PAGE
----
NYC Winter Jazzfest Presents
with Andrew Cyrille, Shahzad Ismaily, Jeremy Gustin, Marc Ribot, Kris Bowers, Richard Sears, Curtis Fowlkes, Ben Goldberg, Sam Gendel & Linda Oh
Mon January 9th, 2017
Minimum Age: 18+
Doors Open: 7:00PM
Show Time: 8:00PM
Event Ticket: $20
Day of Show: $25
On Monday, January 9, genre-bending multi-instrumentalist and vocalist Sam Amidon presents a highly unpredictable program of his own music at (le) poisson rouge. A cast of improvising musicians will support, reflect and challenge Amidon’s music, including bassist and multi-instrumentalist Shahzad Ismaily, clarinetist Ben Goldberg and others to be announced. Amidon shall be the only constant on stage. A mix of previous collaborators and artists he’s never met before will weave together a night of one-of-a-kind music.
Other confirmed musicians include saxophonist Sam Gendel, clarinetist Ben Goldberg,, bassist Linda Oh, the guitarist Marc Ribot, keyboardist Kris Bowers, pianist Richard Sears and drummer Jeremy Gustin.
The night will begin with a solo performance by Winter Jazzfest artist-in-residence Andrew Cyrille.
TABLE SEATING POLICY Table seating for all seated shows is reserved exclusively for ticket holders who purchase “Table Seating” tickets. By purchasing a “Table Seating” ticket you agree to also purchase a minimum of two food and/or beverage items per person. Table seating is first come, first seated. Please arrive early for the best choice of available seats. Seating begins when doors open. Tables are communal so you may be seated with other patrons. We do not take table reservations.
A standing room area is available by the bar for all guests who purchase “Standing Room” tickets. Food and beverage can be purchased at the bar but there is no minimum purchase required in this area. All tickets sales are final. No refund or credits.
Sam Amidon’s third album for Nonesuch, The Following Mountain, is ostensibly his first of self-penned songs. But in his decade-long career as a recording artist, the singer and multi-instrumentalist has always managed to create work that’s utterly original, even when, on previous discs, he was digging through the sounds and stories of traditional American music from the late 19th and early 20th centuries.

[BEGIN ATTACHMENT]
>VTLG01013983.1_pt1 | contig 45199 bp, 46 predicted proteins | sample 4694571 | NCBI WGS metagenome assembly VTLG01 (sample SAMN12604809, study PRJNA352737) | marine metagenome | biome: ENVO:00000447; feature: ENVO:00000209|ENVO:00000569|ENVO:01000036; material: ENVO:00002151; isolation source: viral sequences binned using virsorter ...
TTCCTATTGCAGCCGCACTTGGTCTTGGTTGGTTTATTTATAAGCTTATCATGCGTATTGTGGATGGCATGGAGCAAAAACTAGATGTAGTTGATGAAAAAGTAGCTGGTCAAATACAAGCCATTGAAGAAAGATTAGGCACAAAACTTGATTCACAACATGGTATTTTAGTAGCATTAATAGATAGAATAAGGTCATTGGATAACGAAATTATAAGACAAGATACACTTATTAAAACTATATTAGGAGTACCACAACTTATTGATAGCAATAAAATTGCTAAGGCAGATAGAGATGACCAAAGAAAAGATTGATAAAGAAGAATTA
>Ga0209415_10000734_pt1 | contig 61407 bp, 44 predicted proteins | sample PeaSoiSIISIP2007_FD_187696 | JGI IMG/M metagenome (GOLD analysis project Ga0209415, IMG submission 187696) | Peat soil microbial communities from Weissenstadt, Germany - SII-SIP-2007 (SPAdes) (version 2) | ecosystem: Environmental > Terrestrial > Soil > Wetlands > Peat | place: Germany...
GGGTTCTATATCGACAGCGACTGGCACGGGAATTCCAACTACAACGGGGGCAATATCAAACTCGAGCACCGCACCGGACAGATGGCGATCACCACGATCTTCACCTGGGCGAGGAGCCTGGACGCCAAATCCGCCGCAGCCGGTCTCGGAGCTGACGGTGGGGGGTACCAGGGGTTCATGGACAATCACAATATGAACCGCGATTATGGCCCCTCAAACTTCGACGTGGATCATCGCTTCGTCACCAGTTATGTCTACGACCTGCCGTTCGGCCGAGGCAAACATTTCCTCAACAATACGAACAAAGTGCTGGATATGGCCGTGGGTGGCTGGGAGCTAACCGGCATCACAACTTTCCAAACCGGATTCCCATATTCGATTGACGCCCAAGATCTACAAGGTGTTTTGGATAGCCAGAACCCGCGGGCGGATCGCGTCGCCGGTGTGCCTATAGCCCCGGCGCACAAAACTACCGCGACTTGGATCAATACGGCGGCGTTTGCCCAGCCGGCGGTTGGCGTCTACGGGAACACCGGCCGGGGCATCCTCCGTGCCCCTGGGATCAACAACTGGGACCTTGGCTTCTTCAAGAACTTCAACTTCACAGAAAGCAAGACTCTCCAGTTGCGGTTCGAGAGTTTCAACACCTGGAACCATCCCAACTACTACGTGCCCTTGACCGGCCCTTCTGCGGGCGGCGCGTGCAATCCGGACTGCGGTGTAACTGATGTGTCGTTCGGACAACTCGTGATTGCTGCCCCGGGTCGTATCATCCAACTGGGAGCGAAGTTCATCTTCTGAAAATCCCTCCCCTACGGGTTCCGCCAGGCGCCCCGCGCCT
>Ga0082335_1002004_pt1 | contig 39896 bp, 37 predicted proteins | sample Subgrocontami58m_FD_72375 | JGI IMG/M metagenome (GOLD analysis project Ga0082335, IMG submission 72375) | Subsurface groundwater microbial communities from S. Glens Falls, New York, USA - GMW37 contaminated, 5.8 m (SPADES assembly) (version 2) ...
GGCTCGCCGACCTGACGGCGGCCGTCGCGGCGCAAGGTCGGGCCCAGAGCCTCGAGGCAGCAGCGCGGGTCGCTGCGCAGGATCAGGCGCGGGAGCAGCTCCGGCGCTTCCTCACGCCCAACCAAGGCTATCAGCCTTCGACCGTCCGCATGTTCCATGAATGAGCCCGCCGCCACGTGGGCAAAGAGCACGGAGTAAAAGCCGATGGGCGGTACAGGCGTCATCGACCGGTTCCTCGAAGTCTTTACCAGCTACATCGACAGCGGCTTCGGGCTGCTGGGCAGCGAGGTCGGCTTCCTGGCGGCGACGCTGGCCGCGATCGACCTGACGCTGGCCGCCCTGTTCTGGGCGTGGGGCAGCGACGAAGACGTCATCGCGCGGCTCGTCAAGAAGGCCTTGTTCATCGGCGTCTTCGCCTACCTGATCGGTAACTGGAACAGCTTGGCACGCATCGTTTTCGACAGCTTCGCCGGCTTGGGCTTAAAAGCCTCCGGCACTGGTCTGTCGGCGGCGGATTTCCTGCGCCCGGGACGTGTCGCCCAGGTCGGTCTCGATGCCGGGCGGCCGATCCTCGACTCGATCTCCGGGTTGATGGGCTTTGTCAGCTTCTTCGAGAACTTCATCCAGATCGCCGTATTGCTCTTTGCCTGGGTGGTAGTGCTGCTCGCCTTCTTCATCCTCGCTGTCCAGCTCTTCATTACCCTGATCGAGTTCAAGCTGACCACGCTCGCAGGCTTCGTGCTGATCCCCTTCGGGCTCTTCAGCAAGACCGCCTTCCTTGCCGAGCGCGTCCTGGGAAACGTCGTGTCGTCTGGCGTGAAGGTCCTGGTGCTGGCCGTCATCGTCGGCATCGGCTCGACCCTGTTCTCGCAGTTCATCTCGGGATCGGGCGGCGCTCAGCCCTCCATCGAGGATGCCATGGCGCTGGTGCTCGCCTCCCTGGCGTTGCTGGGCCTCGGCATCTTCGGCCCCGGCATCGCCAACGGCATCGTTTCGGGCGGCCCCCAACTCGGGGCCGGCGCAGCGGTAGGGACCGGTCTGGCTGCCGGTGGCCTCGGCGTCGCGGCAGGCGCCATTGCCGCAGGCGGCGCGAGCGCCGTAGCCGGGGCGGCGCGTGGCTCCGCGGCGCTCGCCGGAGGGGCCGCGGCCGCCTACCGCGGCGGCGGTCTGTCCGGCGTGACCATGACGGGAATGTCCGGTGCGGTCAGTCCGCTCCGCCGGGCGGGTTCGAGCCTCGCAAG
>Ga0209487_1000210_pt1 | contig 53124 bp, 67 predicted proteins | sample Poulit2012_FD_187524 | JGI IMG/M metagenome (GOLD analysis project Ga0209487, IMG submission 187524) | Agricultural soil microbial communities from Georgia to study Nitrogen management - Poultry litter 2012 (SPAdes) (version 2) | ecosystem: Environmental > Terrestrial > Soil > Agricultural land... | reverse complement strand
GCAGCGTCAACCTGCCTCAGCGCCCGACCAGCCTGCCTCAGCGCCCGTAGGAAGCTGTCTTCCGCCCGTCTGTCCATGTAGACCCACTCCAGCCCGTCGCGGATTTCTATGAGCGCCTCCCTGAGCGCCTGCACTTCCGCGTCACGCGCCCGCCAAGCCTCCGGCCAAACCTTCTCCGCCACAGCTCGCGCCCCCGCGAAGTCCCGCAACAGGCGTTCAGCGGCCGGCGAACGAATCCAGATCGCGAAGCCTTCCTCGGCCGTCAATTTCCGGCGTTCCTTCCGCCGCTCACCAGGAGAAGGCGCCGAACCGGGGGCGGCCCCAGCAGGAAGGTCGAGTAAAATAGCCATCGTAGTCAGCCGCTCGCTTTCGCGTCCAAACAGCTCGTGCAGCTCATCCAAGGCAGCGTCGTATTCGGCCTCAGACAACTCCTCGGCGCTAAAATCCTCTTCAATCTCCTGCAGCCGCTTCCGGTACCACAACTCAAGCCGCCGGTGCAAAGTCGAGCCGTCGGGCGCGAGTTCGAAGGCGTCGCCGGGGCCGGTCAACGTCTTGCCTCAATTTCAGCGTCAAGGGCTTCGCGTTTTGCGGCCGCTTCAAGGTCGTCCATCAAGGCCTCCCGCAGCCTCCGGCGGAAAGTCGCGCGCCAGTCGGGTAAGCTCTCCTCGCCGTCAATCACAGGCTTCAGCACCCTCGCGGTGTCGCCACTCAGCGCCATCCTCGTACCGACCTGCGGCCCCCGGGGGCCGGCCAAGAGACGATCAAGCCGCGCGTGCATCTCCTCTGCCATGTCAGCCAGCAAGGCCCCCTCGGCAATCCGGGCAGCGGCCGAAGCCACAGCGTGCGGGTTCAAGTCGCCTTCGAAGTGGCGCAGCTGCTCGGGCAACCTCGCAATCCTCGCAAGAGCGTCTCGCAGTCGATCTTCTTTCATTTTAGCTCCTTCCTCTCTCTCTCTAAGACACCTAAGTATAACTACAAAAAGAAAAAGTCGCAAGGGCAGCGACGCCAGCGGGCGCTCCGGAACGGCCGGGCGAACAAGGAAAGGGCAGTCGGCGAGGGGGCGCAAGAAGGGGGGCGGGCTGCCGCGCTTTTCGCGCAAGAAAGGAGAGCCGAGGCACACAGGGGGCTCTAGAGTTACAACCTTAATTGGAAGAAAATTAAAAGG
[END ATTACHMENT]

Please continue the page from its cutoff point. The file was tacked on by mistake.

Though he cultivates the appearance of a folk singer with his shaggy hair, flannel shirts and jeans, Amidon operates more like a freewheeling jazz improviser. He uses traditional material as a point of departure for his own melodic explorations; he reassembles time-worn lyrics into evocative new cut-and-pasted texts. On The Following Mountain, his affinity for the more experimental side of jazz, which he has admired as a fan since he was a teenager, explicitly informs these new pieces, several of which have their roots in an epic jam that Amidon and his long-time collaborator, the multi-instrumentalist Shahzad Ismaily, organized at a Brooklyn recording studio last spring.
Accepting invitations to that session, much to Amidon’s delight, were the legendary percussionist Milford Graves, acclaimed for his work in the 1960’s with free jazz greats Albert Ayler, Sonny Sharrock and Paul Bley, among others; fellow percussionist Juma Sultan, perhaps best known for accompanying Jimi Hendrix in the studio and on stage at the Woodstock Festival; and the young saxophonist Sam Gendel of the Los Angeles-based meditative jazz collective Inga. A distillation of that jam, sculpted into 12 intense minutes, serves as the culmination of The Following Mountain. Called “April,” the track represents the cacophonous start of the creative journey Amidon began in 2016 — a “wander through the imagination,” as he calls it –while also serving as the dramatic final statement on this innovatively assembled album.
“After making Lily-O, I was very aware that I had come to an end of a process in terms of material,” Amidon explains, referencing the 2014 album of reworked folk songs he recorded at the Icelandic studio of engineer Valgeir Sigurosson in collaboration with guitarist Bill Frisell. “It was a moment to take stock of what was around if you took that away. That’s what drove this record. I really intentionally started from zero. The way I made those other records was by doing my own guitar parts, melodies and compositions, and then adding in the folk songs. This time I sort of tricked myself into thinking I was making a folk-songs record — then I just never added any folk songs. I started from the same place, but instead of finding a melody I would hum my own melody. This was the first time I wrote all the music this way, and eventually I had a whole record.”
Key to the process of shaping The Following Mountain was British producer Leo Abrahams, a protégé of Brian Eno, whose approach to record-making matches Amidon’s unique collagist sensibility. At a London studio last summer, Abrahams helped Amidon build the entire album from the ground up. They isolated and reconfigured sounds culled from the springtime jam Amidon and Ismaily had put together to use as its foundation. Says Amidon, “The last track, ‘April,” is like the forest, and all the other tracks are the details of flowers you might find there. You’ve fallen into some crazy thicket but all the elements of the last track are the elements that I’ve used to make the other songs.”